Richard Durham's Destination Freedom: Scripts From Radio's Black Legacy, 1948-50by J. Fred MacDonald
The discrimination and stereotyping that black Americans have experienced in the popular arts in the twentieth century is a familiar story to students of popular culture. In literature, music, film, and television the barriers to black characterization and talent created pervasive distortions and stereotypes; yet in no artistic field was the racist pressure against… See more details below
The discrimination and stereotyping that black Americans have experienced in the popular arts in the twentieth century is a familiar story to students of popular culture. In literature, music, film, and television the barriers to black characterization and talent created pervasive distortions and stereotypes; yet in no artistic field was the racist pressure against blacks more prevalent than in radio, and into this cultural dimension the least amount of scholarship has been directed. In the light of such discriminatory traditions, the appearance in the late 1940s of the program Destination Freedom represents a striking incongruity. Broadcast for over two years over WMAQ, the Chicago affiliate of NBC, Destination Freedom was a provocative half-hour Sunday feature that probed with candor the achievements and careers of eminent blacks. Through dramatic sketches from Afro-American history, the series maturely illustrated the methods by which such black achievers as Sojourner Truth, Lena Horne, Joe Louis and Langston Hughes managed to cope successfully with bigotry in American society. During its run from 1948 to 1950, the one hundred and five scripts produced for the series were the creations of the writer Richard Durham.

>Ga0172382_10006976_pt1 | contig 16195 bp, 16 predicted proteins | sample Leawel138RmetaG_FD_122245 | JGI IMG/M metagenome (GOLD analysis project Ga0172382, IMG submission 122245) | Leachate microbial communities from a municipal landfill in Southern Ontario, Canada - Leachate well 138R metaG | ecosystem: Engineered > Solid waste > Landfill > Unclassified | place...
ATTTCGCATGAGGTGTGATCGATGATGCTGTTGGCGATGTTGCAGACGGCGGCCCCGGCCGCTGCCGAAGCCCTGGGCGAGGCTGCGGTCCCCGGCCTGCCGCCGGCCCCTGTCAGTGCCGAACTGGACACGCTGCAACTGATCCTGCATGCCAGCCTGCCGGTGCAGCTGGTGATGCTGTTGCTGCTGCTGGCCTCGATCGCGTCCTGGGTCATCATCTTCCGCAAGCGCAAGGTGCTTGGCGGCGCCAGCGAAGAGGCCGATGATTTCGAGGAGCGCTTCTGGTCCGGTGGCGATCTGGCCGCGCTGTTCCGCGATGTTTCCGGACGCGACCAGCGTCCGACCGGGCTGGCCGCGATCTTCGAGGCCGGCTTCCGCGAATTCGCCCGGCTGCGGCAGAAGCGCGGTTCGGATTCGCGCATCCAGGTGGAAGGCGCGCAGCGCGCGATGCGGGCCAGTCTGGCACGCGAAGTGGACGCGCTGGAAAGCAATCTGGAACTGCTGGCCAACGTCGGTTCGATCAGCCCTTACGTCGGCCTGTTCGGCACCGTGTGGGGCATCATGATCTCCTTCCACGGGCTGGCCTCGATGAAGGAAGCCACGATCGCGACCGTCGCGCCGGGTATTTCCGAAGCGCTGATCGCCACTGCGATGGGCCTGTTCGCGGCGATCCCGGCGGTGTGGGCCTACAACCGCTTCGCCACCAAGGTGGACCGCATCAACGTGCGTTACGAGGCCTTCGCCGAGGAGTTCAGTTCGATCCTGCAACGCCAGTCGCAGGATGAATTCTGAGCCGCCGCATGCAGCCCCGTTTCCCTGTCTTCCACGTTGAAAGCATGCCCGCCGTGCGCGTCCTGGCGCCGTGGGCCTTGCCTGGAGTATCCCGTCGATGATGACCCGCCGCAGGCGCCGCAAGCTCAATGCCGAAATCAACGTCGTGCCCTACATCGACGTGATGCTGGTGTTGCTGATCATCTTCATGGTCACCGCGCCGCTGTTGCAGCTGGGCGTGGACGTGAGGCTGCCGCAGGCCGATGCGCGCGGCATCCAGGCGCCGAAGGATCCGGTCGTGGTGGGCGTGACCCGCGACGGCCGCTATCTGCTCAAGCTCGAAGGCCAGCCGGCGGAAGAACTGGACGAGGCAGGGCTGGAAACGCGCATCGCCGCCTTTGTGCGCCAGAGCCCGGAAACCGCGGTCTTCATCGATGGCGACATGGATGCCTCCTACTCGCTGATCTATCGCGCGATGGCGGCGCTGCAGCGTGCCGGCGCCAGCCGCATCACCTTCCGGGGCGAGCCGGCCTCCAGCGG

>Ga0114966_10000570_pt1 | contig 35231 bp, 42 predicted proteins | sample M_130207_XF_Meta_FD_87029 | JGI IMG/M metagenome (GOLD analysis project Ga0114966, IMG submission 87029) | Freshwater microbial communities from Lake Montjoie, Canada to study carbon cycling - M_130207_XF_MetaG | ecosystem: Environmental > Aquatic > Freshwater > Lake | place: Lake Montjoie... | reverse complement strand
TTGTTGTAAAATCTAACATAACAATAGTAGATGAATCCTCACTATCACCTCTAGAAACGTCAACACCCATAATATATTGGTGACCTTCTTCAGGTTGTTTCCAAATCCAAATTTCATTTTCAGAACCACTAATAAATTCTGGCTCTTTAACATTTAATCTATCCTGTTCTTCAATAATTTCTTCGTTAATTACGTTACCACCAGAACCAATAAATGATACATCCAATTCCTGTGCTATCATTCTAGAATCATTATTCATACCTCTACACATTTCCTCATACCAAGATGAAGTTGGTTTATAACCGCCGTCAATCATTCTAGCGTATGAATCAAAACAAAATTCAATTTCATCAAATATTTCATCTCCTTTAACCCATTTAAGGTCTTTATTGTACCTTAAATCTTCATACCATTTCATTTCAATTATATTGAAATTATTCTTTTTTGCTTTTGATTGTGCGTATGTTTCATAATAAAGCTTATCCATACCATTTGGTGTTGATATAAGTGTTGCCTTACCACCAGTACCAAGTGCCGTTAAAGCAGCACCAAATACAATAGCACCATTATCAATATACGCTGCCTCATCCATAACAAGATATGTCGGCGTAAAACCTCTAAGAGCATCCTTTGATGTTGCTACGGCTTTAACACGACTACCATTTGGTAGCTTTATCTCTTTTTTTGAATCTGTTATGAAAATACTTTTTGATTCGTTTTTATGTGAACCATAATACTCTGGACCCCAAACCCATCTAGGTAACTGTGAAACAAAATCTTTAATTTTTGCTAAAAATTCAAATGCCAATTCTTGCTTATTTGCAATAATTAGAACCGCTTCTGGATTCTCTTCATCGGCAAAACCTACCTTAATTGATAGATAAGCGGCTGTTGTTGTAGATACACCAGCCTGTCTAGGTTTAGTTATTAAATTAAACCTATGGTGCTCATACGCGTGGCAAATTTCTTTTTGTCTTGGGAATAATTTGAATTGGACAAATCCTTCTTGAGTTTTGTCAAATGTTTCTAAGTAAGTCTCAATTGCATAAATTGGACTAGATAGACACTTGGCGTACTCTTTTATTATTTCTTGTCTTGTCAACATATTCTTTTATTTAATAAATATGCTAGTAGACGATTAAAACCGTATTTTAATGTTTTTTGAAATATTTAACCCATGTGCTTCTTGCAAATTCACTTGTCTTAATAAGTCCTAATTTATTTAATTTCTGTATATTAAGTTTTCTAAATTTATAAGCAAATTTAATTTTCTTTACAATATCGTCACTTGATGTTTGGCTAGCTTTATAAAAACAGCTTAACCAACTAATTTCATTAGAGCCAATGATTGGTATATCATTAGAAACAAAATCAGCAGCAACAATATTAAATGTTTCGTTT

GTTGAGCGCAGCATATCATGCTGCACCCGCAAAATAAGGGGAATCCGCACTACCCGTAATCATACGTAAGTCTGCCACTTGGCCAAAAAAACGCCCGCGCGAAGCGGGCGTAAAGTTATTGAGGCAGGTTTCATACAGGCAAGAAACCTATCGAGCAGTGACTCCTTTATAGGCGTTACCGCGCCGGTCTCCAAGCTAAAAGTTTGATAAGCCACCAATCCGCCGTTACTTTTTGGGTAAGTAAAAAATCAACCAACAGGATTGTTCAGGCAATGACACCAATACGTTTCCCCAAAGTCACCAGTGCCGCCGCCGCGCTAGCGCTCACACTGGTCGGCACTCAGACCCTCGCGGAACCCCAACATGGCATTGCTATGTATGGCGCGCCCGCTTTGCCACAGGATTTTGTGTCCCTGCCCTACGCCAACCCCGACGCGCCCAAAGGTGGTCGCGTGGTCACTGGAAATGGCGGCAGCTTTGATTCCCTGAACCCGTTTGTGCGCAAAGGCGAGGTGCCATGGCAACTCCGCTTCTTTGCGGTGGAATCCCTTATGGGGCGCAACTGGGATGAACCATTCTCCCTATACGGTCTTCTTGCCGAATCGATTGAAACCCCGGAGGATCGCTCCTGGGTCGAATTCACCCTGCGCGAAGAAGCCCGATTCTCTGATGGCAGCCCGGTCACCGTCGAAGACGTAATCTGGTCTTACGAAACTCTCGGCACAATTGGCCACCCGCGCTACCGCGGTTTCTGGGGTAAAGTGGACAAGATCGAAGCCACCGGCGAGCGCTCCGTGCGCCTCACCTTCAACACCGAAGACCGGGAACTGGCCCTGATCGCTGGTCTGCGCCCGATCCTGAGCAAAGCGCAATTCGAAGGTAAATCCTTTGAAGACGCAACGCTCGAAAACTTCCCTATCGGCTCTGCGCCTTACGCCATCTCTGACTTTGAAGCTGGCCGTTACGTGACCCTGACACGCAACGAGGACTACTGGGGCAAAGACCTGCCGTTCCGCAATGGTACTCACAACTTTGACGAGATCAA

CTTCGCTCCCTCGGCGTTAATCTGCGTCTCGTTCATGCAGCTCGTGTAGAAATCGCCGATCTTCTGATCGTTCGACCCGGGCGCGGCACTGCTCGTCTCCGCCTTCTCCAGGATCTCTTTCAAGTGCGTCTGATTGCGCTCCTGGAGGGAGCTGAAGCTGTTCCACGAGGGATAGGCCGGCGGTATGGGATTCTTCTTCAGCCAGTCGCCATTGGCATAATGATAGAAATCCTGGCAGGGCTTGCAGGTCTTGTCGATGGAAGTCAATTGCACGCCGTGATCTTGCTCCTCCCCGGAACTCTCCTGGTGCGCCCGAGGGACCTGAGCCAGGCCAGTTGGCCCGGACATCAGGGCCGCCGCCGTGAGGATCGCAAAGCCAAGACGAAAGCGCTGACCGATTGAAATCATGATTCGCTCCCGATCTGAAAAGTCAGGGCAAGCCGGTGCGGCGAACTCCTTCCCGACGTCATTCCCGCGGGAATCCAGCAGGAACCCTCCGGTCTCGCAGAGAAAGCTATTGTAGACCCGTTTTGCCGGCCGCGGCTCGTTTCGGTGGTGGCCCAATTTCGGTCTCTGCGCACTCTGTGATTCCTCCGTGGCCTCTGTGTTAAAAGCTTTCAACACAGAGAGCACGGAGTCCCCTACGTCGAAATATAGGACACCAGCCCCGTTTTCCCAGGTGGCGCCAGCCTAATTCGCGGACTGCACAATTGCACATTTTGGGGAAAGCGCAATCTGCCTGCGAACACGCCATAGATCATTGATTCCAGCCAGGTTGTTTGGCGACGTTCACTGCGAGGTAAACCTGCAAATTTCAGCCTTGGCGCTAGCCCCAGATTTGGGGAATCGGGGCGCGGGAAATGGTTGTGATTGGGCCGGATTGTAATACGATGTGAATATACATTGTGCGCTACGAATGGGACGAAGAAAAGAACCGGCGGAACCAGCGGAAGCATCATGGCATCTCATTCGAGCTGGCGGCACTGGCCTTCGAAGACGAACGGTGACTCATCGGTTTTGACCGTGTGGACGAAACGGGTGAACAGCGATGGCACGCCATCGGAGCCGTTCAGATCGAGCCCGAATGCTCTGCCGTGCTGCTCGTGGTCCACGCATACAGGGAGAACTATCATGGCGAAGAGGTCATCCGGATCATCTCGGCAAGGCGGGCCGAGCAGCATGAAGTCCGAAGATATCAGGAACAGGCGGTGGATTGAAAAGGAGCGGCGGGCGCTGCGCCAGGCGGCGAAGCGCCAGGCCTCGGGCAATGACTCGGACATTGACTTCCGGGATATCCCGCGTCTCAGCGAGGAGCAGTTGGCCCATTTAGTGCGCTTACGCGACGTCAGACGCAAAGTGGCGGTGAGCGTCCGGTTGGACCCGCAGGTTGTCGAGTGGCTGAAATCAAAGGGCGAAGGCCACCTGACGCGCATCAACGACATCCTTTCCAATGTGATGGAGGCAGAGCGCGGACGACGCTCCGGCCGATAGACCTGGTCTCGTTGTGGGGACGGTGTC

To the present day, Richard Durham is considered to be the most significant Afro-American dramatists in broadcasting history, and his achievement is stunning, especially when set against the history of blacks in radio. This volume consists of the fifteen most important Destination Freedom scripts, each introduced with a short history of the subject matter and consideration of the script within DurhaM&Apos;s intellectual world view. This incisive work also includes an introductory chapter by MacDonald, a noted scholar on the history of radio broadcasting, which traces DurhaM&Apos;s professional history, the history of blacks in radio, and the place of Destination Freedom in the current of late 1940s politics. Providing a rare opportunity for greater understanding of this important literary figure, the book will be a valuable resource in black studies, drama, and the history of broadcasting.
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